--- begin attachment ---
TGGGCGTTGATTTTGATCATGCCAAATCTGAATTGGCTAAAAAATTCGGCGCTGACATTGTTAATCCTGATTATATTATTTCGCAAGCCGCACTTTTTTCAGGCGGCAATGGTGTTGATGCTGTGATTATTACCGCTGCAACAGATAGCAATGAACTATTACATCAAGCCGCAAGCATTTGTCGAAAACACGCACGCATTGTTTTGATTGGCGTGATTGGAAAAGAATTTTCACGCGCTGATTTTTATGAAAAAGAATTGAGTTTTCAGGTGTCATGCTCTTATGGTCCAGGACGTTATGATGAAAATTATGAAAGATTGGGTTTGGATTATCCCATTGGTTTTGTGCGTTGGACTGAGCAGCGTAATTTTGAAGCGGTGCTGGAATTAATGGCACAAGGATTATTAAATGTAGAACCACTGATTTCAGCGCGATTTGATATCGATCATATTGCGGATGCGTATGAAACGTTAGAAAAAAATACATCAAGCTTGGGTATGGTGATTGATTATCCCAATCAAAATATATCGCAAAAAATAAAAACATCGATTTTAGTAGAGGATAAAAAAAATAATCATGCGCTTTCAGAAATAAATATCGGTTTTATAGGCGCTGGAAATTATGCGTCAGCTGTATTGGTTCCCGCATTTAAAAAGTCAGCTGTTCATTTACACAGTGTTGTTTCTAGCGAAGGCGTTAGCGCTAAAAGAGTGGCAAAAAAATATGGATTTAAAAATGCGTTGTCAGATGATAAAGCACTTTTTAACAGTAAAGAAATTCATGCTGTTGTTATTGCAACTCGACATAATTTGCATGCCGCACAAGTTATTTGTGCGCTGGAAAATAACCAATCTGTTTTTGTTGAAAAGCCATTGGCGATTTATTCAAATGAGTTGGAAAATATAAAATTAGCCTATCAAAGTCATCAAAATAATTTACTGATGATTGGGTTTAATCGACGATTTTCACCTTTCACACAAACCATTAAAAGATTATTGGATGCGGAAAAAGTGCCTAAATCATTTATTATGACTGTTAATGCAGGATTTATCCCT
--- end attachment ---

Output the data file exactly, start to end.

TGGGCGTTGATTTTGATCATGCCAAATCTGAATTGGCTAAAAAATTCGGCGCTGACATTGTTAATCCTGATTATATTATTTCGCAAGCCGCACTTTTTTCAGGCGGCAATGGTGTTGATGCTGTGATTATTACCGCTGCAACAGATAGCAATGAACTATTACATCAAGCCGCAAGCATTTGTCGAAAACACGCACGCATTGTTTTGATTGGCGTGATTGGAAAAGAATTTTCACGCGCTGATTTTTATGAAAAAGAATTGAGTTTTCAGGTGTCATGCTCTTATGGTCCAGGACGTTATGATGAAAATTATGAAAGATTGGGTTTGGATTATCCCATTGGTTTTGTGCGTTGGACTGAGCAGCGTAATTTTGAAGCGGTGCTGGAATTAATGGCACAAGGATTATTAAATGTAGAACCACTGATTTCAGCGCGATTTGATATCGATCATATTGCGGATGCGTATGAAACGTTAGAAAAAAATACATCAAGCTTGGGTATGGTGATTGATTATCCCAATCAAAATATATCGCAAAAAATAAAAACATCGATTTTAGTAGAGGATAAAAAAAATAATCATGCGCTTTCAGAAATAAATATCGGTTTTATAGGCGCTGGAAATTATGCGTCAGCTGTATTGGTTCCCGCATTTAAAAAGTCAGCTGTTCATTTACACAGTGTTGTTTCTAGCGAAGGCGTTAGCGCTAAAAGAGTGGCAAAAAAATATGGATTTAAAAATGCGTTGTCAGATGATAAAGCACTTTTTAACAGTAAAGAAATTCATGCTGTTGTTATTGCAACTCGACATAATTTGCATGCCGCACAAGTTATTTGTGCGCTGGAAAATAACCAATCTGTTTTTGTTGAAAAGCCATTGGCGATTTATTCAAATGAGTTGGAAAATATAAAATTAGCCTATCAAAGTCATCAAAATAATTTACTGATGATTGGGTTTAATCGACGATTTTCACCTTTCACACAAACCATTAAAAGATTATTGGATGCGGAAAAAGTGCCTAAATCATTTATTATGACTGTTAATGCAGGATTTATCCCT